Franklin Historical Society-- Franklin, New Hampshire
The old year is about to reach its conclusion, the New Year rung in, and the Society will, as it always has, face new challenges, mount new exhibits, accept and catalog wonderful (oftentimes unexpected) donations, offer educational and enlightening programs, and reach out to all those who believe that to charter a course to the future, one must really know the past from whence you came.
Despite being closed for the winter, the Society continues to see more and more gifts to enhance not just the numbers of items in the collections, but to broaden the “story” those objects tell, and attempt to solve the mysteries that so often accompany many of the photos and artifacts. A case in point, a box of glass negatives recently arrived at the Society, ostensibly having captured numerous views relating to Franklin in the late 19th, early 20th centuries. The photographer’s name was unknown, but one lady, appearing in several of the images, may be a Clara D. Lang and may have resided in Franklin, prior to, and just after, WWI. However, seeking information in the city directories and annual reports of that period yielded nothing, and the mystery deepened. Even the locations in which she was filmed have been allusive to identify. Several residences appear in the negatives, but none to date that have been positively linked to Franklin. The Franklin main railroad depot appears as well in three of the pictures, but it has a semaphore pole that does not appear in other photos in the Society’s collection of the same station. With the help of Ken Cushing, noted railroad historian, it was determined that the pole was added in 1909, so that confirms the station to be in Franklin. And then there is the wooden I.O.O.F (International Order of Odd Fellows) building, which has, on its ground floor, a meat market owned by a F. H. Mastin—not a name that can be traced to Franklin. However, with the help of Rita Norander, a photo of a church was positively identified as being in New London, and making further inquiries of Jim Perkins, the New London archivist, the I.O.O.F building as well as a handful of other views have been confirmed as being of New London. The conclusion is inescapable: not all these places and people are connected Franklin, so a deeper delving into the mystery will be required. But then, is that not part of the fun?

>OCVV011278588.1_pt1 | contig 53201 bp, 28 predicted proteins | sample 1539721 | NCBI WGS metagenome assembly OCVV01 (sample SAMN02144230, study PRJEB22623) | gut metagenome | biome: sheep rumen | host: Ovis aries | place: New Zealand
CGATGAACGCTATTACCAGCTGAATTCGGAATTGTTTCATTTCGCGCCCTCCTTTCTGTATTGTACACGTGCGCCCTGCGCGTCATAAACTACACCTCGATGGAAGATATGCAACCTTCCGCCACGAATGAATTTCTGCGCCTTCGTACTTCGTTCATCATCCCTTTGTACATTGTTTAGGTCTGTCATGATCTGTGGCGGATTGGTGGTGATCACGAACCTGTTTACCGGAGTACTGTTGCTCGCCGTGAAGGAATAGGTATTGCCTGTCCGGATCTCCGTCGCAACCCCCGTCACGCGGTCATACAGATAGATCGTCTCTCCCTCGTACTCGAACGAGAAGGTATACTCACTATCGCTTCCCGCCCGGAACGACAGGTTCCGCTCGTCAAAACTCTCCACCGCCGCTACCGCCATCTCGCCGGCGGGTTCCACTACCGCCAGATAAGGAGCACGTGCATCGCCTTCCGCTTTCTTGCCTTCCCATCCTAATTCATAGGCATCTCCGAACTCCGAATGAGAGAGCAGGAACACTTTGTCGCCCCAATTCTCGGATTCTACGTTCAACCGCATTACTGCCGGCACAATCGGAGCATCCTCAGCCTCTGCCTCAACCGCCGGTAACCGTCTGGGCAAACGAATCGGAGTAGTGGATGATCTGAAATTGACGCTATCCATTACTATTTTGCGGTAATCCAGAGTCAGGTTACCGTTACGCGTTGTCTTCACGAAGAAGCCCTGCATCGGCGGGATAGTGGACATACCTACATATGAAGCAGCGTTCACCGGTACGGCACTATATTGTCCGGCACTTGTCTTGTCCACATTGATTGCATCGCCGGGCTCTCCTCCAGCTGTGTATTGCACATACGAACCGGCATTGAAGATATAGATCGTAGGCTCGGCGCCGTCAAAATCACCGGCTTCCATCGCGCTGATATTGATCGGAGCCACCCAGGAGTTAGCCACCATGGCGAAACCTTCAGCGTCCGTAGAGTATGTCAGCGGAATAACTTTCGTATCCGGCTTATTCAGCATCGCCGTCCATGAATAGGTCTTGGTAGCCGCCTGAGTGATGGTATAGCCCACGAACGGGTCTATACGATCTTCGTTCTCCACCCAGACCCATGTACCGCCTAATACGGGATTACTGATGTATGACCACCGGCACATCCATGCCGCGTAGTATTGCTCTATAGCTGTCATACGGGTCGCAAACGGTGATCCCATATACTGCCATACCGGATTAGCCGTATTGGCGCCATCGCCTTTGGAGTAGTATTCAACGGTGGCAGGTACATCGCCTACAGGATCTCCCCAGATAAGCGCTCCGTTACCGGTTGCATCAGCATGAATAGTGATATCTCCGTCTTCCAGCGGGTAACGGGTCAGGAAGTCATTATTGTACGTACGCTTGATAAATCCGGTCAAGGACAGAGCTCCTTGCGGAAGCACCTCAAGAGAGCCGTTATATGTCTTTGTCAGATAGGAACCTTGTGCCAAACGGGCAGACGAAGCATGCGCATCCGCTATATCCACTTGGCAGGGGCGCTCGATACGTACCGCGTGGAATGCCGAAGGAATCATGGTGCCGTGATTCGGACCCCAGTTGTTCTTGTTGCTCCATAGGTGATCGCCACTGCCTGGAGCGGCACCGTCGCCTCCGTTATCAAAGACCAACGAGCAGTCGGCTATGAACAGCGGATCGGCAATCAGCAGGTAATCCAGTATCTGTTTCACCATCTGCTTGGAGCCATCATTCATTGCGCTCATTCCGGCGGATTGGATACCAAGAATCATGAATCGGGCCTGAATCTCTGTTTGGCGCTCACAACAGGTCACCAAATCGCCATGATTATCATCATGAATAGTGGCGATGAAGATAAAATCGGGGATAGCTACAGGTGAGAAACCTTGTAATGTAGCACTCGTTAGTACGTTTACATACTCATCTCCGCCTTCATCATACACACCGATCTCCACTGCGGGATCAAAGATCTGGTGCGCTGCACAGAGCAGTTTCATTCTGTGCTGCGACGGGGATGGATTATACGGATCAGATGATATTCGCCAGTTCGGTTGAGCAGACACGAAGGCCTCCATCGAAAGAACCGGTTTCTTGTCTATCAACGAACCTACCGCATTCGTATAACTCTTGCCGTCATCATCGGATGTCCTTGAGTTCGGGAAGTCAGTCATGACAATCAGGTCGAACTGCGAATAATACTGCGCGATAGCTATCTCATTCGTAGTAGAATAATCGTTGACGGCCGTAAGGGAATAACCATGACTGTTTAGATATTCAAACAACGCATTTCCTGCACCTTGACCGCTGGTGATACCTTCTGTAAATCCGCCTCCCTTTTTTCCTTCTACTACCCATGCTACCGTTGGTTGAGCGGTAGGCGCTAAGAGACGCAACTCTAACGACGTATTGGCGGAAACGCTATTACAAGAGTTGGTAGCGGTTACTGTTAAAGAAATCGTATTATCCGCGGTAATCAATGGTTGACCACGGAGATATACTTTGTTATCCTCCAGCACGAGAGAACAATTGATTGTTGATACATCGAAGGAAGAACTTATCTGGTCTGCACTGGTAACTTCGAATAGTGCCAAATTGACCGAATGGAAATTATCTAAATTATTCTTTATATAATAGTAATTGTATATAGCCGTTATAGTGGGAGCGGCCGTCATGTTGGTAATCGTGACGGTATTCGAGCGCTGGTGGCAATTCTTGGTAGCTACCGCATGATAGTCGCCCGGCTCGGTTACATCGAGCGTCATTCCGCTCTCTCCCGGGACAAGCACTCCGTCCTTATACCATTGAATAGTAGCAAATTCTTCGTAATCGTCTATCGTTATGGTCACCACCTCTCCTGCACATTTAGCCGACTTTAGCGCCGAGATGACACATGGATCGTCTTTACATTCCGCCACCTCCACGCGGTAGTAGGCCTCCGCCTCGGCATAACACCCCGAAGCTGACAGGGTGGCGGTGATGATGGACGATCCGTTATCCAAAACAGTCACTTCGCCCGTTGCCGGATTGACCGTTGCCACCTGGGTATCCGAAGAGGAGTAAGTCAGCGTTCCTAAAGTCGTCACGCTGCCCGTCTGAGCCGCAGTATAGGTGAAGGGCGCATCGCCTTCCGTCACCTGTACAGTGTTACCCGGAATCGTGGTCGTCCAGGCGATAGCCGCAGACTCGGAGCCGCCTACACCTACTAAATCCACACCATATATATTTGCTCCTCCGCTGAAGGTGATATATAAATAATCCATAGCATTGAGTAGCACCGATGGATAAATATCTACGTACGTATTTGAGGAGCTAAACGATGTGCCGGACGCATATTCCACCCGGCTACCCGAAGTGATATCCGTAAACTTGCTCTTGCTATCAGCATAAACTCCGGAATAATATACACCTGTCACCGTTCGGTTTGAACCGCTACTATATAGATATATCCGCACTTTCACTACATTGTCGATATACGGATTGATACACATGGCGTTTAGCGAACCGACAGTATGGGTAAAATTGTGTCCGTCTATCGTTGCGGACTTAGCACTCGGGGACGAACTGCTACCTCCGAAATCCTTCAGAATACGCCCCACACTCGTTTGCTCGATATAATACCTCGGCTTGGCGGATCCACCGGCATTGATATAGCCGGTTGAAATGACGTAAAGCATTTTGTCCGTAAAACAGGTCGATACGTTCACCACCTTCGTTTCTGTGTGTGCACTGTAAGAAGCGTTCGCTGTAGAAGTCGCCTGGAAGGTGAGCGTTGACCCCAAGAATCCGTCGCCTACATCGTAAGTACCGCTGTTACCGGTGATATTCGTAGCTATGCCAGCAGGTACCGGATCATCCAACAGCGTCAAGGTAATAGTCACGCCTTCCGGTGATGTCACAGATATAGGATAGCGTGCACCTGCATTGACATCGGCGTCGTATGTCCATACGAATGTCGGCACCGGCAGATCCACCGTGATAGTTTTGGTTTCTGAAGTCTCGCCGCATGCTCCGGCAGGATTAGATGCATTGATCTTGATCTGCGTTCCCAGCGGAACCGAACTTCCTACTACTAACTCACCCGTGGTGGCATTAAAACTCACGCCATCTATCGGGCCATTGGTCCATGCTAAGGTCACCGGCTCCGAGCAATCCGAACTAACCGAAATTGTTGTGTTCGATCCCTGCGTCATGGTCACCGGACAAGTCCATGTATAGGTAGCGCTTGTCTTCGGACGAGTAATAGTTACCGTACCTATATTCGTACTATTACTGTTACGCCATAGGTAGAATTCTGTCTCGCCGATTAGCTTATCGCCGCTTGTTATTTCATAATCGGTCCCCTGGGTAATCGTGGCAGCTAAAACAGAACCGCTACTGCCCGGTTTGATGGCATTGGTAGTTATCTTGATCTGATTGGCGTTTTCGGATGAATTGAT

There are also the questions posed by inquiring residents who may have unearthed something which cannot easily be explained. Such as the mill wheel discarded at the end of Franklin Street. Although the answer is to how it arrived at this particular spot may never be known, its location is near where W. F. Daniell owned property, and as an interested partner in a pulp mill, which, coincidentally, utilized this type of stone, a connection could be made...